- Of the ten largest district economies, seven are in Central Uganda. Outside of Central Uganda … Arua, Lira and Gulu collectively produce roughly one-third of Northern Uganda’s GDP.
Published by The Frederick S. Pardee Centre for International Futures
Josef Korbel School of International Studies, University of Denver
Invited Research Paper for United States Agency International Development (USAID)
This study was supported by USAID which observed that these estimates can also shed light on how human development is distributed throughout Uganda. GDP per capita has a very strong correlation with the Human Development Index, particularly for low-income countries. This point is clearly reflected in the findings from the study that has mirrored the economic disparities between Central and Northern Regions of Uganda. This is further reflected in academic performances across the country as well. It is such concern that has prompted Gwakabbo to set up a school in this new district.
Gwakabbo will be addressing responsible ways of utilising resources at affordable costs, addressing the ‘endemic corruption and waste of resources’ that are often highlighted by International Donors and some concerned members of the Ugandan Government.
While Gwakabbo will focus mainly at secondary and vocational education, it is worth mentioning here that at Primary level of education there is equally wide underachievement which means that the pupils admitted to secondary education join when they are not Secondary ready. It will be an added challenge for Gwakabbo teachers and students to encompass some elements of the Primary Curriculum to prepare adequately for the challenges at Secondary level.
This is one possible indication of why Secondary Grades are consistently being poorly performed. The Primary Schools are not laying a strong foundation on which the secondary education must pick up and build on. Those who are enrolling into Secondary education are starting on weaker academic grades which are impacted by lack of good facilities, teachers and equipment resulting in the vicious cycle of poor performance across the District and entire Northern region. It is therefore of no wonder that the Northern Region of Uganda has remained impoverished educationally, socially, economically and in poor health. Two sets of data is presented in the following pages to highlight academic performances in Dokolo District for four consecutive years and the second data shows comparative results across the regions of Uganda for the top performing schools and districts.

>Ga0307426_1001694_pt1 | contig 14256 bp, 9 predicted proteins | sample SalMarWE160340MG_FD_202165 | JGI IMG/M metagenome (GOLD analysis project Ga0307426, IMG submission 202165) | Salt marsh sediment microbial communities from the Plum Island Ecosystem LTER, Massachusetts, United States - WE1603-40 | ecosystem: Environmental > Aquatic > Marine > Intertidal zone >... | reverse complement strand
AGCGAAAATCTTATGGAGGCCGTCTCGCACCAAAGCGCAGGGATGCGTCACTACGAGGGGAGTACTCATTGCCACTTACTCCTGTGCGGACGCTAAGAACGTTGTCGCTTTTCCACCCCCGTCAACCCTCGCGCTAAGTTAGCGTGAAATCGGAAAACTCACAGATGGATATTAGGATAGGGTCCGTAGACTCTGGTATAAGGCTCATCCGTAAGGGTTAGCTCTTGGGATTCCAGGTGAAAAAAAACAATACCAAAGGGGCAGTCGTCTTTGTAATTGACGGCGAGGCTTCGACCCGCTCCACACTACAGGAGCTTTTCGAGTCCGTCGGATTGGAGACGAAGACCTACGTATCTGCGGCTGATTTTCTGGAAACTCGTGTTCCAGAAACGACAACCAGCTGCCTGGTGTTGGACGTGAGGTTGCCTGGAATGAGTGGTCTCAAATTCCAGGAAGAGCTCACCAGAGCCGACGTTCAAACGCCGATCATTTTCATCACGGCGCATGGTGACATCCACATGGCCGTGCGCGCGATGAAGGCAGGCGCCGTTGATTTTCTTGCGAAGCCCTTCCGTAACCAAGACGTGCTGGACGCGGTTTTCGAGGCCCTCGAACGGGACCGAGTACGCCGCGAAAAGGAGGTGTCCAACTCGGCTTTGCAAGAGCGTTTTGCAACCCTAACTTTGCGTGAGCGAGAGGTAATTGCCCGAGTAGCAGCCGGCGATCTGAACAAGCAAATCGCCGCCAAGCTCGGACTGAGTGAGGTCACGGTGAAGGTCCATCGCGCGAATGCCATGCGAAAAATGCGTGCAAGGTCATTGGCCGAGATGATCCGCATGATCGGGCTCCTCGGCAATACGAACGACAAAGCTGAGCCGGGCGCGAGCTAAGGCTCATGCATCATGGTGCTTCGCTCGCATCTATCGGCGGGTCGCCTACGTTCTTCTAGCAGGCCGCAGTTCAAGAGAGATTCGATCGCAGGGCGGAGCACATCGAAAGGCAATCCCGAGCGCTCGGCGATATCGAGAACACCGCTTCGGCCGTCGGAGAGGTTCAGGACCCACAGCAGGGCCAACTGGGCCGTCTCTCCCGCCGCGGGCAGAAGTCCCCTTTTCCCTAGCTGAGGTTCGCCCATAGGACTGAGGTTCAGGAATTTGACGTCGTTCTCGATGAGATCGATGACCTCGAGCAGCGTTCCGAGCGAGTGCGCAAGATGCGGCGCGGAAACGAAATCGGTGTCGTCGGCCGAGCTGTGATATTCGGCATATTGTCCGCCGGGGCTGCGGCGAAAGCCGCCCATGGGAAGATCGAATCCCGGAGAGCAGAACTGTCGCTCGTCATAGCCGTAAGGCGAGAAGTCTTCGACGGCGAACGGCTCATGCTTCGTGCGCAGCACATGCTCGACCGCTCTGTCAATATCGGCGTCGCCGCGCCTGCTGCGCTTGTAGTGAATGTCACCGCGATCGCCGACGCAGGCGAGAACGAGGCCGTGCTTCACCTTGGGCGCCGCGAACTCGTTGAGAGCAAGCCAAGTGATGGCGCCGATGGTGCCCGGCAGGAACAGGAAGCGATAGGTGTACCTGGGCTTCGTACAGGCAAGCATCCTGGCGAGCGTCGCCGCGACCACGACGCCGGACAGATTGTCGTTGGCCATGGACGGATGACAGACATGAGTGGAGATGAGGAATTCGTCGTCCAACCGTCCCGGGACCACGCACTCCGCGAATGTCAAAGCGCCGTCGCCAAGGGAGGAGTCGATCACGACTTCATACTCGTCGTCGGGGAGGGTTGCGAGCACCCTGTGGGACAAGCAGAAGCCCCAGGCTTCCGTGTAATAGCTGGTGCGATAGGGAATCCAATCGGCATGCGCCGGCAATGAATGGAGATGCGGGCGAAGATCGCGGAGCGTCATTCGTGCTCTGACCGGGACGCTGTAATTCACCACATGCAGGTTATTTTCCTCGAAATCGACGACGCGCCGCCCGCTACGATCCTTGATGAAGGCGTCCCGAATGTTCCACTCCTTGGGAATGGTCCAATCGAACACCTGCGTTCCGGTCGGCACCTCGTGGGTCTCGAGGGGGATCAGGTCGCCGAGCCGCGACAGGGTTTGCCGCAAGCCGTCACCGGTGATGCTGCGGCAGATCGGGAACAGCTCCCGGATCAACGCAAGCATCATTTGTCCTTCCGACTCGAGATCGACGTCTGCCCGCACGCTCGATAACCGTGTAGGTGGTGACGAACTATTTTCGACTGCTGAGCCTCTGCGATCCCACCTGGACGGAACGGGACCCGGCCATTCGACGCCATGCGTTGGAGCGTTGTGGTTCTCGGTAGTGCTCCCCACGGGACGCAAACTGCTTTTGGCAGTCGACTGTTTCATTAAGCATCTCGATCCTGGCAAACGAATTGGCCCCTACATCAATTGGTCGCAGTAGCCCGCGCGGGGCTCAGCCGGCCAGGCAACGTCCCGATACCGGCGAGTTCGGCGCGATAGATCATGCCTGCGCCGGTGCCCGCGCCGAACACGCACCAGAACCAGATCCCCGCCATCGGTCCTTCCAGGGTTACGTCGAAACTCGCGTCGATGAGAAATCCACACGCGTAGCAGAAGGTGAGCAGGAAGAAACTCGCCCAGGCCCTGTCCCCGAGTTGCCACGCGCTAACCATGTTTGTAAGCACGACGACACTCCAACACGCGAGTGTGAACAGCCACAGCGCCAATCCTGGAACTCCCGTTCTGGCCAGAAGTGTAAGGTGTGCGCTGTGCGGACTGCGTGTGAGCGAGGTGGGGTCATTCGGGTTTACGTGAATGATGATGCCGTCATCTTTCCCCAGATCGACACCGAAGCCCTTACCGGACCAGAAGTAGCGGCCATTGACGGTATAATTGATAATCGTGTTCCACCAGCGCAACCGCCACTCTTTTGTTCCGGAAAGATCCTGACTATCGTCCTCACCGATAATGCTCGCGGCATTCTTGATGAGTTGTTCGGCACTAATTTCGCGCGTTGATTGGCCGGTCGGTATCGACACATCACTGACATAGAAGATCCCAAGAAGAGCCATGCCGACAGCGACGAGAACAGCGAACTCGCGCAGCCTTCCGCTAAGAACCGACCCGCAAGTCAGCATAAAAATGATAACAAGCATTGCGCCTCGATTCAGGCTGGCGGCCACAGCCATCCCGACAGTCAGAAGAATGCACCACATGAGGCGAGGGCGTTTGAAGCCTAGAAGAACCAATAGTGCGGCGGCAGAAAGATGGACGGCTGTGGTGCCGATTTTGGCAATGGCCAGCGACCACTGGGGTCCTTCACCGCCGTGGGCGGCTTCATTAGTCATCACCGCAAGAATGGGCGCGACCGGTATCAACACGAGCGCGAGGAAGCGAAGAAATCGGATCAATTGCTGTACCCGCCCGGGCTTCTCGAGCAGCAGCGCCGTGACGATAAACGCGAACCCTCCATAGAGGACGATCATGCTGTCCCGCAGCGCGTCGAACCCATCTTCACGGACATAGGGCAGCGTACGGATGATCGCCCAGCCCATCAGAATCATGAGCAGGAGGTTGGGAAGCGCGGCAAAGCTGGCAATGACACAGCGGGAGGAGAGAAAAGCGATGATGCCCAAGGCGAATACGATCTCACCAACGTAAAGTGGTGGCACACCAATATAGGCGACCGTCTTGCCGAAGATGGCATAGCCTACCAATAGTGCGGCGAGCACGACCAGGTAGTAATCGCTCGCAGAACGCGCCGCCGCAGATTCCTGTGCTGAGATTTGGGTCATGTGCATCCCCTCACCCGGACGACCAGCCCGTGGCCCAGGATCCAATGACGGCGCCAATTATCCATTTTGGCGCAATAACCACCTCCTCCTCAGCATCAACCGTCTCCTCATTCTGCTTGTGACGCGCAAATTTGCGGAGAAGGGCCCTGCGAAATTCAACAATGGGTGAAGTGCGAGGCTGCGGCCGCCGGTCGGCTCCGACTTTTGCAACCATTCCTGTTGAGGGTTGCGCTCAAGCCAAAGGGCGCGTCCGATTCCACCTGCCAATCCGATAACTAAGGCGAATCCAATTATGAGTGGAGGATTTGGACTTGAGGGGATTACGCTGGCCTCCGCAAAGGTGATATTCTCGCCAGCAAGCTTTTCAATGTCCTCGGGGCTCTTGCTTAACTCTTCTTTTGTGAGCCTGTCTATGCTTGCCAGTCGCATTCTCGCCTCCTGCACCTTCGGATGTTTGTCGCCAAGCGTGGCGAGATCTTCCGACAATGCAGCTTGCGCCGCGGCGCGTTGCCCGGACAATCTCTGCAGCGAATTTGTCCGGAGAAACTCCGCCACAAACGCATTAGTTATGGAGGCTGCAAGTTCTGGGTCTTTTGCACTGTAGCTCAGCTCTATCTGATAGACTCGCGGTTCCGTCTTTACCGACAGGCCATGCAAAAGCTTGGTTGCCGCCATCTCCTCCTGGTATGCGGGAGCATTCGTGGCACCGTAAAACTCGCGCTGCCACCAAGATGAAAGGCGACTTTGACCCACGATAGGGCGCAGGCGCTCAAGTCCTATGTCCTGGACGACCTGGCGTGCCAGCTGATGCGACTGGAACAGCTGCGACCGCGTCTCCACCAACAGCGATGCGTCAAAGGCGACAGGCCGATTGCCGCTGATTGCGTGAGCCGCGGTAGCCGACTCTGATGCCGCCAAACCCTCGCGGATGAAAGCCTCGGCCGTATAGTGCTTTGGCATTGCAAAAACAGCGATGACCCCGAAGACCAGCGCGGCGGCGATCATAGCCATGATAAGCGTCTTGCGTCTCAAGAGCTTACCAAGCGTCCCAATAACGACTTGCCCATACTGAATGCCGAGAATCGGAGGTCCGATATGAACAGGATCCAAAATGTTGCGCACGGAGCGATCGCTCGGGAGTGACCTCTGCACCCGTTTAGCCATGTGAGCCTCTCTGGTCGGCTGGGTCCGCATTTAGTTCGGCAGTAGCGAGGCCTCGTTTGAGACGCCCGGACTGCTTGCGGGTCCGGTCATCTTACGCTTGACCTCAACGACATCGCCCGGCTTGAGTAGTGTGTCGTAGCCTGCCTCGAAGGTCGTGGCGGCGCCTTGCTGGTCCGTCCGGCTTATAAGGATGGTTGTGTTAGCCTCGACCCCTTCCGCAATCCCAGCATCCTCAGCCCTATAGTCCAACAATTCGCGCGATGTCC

Table 1 below shows the performances of the Secondary Schools in Dokolo. There are 5 Secondary Schools in the District all which are performing far below the National averages as the data within this document shows (Table 2).
Table 1: DOKOLO DISTRICT LOCAL GOVERNMENT EDUCATION DEPARTMENT UCE RESULT 2016 -2019
Examination data shows that Schools within the Northern Region where the war was endemic are in similar positions, performing below the national averages. The recent results of the 300 top Schools in Uganda Certificate of Education 2019 (UCE 2019) in Table 2 highlights how schools; in the Northern region do not have the opportunity to compete on a level playing ground with their peers in other Districts of Uganda that did not suffer the consequences of war.
For the purpose of comparison, only 20 schools from a Table of 300 schools have been chosen. However the full list of the performance can be accessed from the source at https://schoolsuganda.com/blog/best-schools-in-kampala-uce-html
As shown in Table 2 below:
- The best performing schools are from the Central, Western and Southern Regions of Uganda. Areas not predominantly affected by the 1980s Civil War.
- The numbers of candidates are more in the Central and Southern Regions of Uganda than those in the Northern Region where most students dropped out because they could not afford the cost of education.
- Even the older schools from the Northern Region e.g. Comboni College, Dr. Obote College and St. Joseph’s Layibi (schools opened in the 1960s), have not performed as well as their counterparts from the Central, Southern and Western Regions e.g. Gayaza High School, Ntare High School and St. Mary’s Kisubi. Many of the Northern Schools from that generation do not even feature within the 300 best schools, for example, Lango College, Town College and St Katherine Girl’s School to mention only 3.